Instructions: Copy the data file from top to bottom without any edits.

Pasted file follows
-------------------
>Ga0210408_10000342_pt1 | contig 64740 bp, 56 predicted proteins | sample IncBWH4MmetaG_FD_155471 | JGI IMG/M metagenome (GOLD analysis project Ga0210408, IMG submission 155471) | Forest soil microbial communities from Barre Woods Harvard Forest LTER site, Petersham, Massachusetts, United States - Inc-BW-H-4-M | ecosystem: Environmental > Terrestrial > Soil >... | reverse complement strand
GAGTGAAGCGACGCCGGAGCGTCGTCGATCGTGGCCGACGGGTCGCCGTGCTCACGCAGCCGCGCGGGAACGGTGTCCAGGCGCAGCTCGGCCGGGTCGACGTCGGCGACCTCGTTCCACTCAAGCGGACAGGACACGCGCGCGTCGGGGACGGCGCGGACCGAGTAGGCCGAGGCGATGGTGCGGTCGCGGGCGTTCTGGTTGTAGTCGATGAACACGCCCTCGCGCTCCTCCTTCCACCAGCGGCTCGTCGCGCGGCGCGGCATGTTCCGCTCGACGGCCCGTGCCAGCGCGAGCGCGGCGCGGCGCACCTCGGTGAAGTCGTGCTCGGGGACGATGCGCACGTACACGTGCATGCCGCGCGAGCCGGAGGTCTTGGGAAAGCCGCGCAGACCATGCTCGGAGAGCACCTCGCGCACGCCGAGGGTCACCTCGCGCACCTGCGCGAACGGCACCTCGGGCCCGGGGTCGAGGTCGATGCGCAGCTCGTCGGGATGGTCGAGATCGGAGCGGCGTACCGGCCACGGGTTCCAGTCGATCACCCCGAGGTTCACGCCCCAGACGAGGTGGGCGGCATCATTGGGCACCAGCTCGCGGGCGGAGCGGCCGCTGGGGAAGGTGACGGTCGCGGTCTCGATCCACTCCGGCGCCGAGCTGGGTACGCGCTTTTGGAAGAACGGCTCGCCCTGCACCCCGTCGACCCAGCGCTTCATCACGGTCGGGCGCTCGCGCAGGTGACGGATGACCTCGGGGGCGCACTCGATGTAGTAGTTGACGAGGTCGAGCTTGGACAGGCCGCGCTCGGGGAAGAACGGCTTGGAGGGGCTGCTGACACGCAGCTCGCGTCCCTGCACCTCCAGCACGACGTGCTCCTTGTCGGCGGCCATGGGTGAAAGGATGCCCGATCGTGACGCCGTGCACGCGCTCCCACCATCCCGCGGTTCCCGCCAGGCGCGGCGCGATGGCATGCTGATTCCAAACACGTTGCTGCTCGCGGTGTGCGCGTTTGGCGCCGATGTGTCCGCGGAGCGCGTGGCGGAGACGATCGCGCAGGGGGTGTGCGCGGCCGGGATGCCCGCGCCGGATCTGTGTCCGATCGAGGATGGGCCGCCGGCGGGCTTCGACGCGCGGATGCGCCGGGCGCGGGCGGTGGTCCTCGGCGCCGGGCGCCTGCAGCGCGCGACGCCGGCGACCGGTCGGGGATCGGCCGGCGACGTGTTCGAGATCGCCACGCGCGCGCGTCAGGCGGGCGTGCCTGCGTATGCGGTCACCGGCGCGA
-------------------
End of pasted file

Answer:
>Ga0210408_10000342_pt1 | contig 64740 bp, 56 predicted proteins | sample IncBWH4MmetaG_FD_155471 | JGI IMG/M metagenome (GOLD analysis project Ga0210408, IMG submission 155471) | Forest soil microbial communities from Barre Woods Harvard Forest LTER site, Petersham, Massachusetts, United States - Inc-BW-H-4-M | ecosystem: Environmental > Terrestrial > Soil >... | reverse complement strand
GAGTGAAGCGACGCCGGAGCGTCGTCGATCGTGGCCGACGGGTCGCCGTGCTCACGCAGCCGCGCGGGAACGGTGTCCAGGCGCAGCTCGGCCGGGTCGACGTCGGCGACCTCGTTCCACTCAAGCGGACAGGACACGCGCGCGTCGGGGACGGCGCGGACCGAGTAGGCCGAGGCGATGGTGCGGTCGCGGGCGTTCTGGTTGTAGTCGATGAACACGCCCTCGCGCTCCTCCTTCCACCAGCGGCTCGTCGCGCGGCGCGGCATGTTCCGCTCGACGGCCCGTGCCAGCGCGAGCGCGGCGCGGCGCACCTCGGTGAAGTCGTGCTCGGGGACGATGCGCACGTACACGTGCATGCCGCGCGAGCCGGAGGTCTTGGGAAAGCCGCGCAGACCATGCTCGGAGAGCACCTCGCGCACGCCGAGGGTCACCTCGCGCACCTGCGCGAACGGCACCTCGGGCCCGGGGTCGAGGTCGATGCGCAGCTCGTCGGGATGGTCGAGATCGGAGCGGCGTACCGGCCACGGGTTCCAGTCGATCACCCCGAGGTTCACGCCCCAGACGAGGTGGGCGGCATCATTGGGCACCAGCTCGCGGGCGGAGCGGCCGCTGGGGAAGGTGACGGTCGCGGTCTCGATCCACTCCGGCGCCGAGCTGGGTACGCGCTTTTGGAAGAACGGCTCGCCCTGCACCCCGTCGACCCAGCGCTTCATCACGGTCGGGCGCTCGCGCAGGTGACGGATGACCTCGGGGGCGCACTCGATGTAGTAGTTGACGAGGTCGAGCTTGGACAGGCCGCGCTCGGGGAAGAACGGCTTGGAGGGGCTGCTGACACGCAGCTCGCGTCCCTGCACCTCCAGCACGACGTGCTCCTTGTCGGCGGCCATGGGTGAAAGGATGCCCGATCGTGACGCCGTGCACGCGCTCCCACCATCCCGCGGTTCCCGCCAGGCGCGGCGCGATGGCATGCTGATTCCAAACACGTTGCTGCTCGCGGTGTGCGCGTTTGGCGCCGATGTGTCCGCGGAGCGCGTGGCGGAGACGATCGCGCAGGGGGTGTGCGCGGCCGGGATGCCCGCGCCGGATCTGTGTCCGATCGAGGATGGGCCGCCGGCGGGCTTCGACGCGCGGATGCGCCGGGCGCGGGCGGTGGTCCTCGGCGCCGGGCGCCTGCAGCGCGCGACGCCGGCGACCGGTCGGGGATCGGCCGGCGACGTGTTCGAGATCGCCACGCGCGCGCGTCAGGCGGGCGTGCCTGCGTATGCGGTCACCGGCGCGA